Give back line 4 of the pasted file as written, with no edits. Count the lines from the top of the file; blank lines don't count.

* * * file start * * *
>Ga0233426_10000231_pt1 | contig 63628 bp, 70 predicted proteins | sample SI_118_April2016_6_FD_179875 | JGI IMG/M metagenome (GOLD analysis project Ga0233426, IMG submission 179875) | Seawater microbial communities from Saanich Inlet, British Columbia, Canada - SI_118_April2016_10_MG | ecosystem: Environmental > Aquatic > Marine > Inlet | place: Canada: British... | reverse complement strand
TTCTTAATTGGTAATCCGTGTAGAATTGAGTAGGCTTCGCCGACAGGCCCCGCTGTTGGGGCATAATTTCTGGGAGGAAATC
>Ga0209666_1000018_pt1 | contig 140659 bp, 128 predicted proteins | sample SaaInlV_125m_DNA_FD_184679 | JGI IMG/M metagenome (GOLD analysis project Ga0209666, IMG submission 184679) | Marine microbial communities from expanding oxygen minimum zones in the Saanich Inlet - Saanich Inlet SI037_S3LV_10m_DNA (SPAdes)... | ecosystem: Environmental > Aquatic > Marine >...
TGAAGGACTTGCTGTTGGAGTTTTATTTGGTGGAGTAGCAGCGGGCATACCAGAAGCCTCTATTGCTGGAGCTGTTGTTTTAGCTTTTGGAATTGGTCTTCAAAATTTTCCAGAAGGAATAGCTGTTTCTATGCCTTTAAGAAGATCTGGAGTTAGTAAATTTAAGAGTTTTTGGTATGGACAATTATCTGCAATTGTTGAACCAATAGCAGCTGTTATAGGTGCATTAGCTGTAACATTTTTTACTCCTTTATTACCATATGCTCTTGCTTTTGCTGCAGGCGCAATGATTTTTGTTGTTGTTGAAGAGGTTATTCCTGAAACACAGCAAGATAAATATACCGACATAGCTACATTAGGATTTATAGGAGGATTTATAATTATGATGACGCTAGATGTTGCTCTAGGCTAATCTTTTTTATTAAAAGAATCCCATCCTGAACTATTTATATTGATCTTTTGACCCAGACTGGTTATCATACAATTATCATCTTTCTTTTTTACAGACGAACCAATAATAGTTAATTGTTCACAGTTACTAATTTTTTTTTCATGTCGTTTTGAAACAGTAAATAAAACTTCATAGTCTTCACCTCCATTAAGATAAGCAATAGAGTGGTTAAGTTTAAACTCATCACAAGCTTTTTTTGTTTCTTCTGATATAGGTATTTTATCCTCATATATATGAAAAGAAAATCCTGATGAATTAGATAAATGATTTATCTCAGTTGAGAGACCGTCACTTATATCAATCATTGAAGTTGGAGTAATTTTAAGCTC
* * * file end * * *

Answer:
TGAAGGACTTGCTGTTGGAGTTTTATTTGGTGGAGTAGCAGCGGGCATACCAGAAGCCTCTATTGCTGGAGCTGTTGTTTTAGCTTTTGGAATTGGTCTTCAAAATTTTCCAGAAGGAATAGCTGTTTCTATGCCTTTAAGAAGATCTGGAGTTAGTAAATTTAAGAGTTTTTGGTATGGACAATTATCTGCAATTGTTGAACCAATAGCAGCTGTTATAGGTGCATTAGCTGTAACATTTTTTACTCCTTTATTACCATATGCTCTTGCTTTTGCTGCAGGCGCAATGATTTTTGTTGTTGTTGAAGAGGTTATTCCTGAAACACAGCAAGATAAATATACCGACATAGCTACATTAGGATTTATAGGAGGATTTATAATTATGATGACGCTAGATGTTGCTCTAGGCTAATCTTTTTTATTAAAAGAATCCCATCCTGAACTATTTATATTGATCTTTTGACCCAGACTGGTTATCATACAATTATCATCTTTCTTTTTTACAGACGAACCAATAATAGTTAATTGTTCACAGTTACTAATTTTTTTTTCATGTCGTTTTGAAACAGTAAATAAAACTTCATAGTCTTCACCTCCATTAAGATAAGCAATAGAGTGGTTAAGTTTAAACTCATCACAAGCTTTTTTTGTTTCTTCTGATATAGGTATTTTATCCTCATATATATGAAAAGAAAATCCTGATGAATTAGATAAATGATTTATCTCAGTTGAGAGACCGTCACTTATATCAATCATTGAAGTTGGAGTAATTTTAAGCTC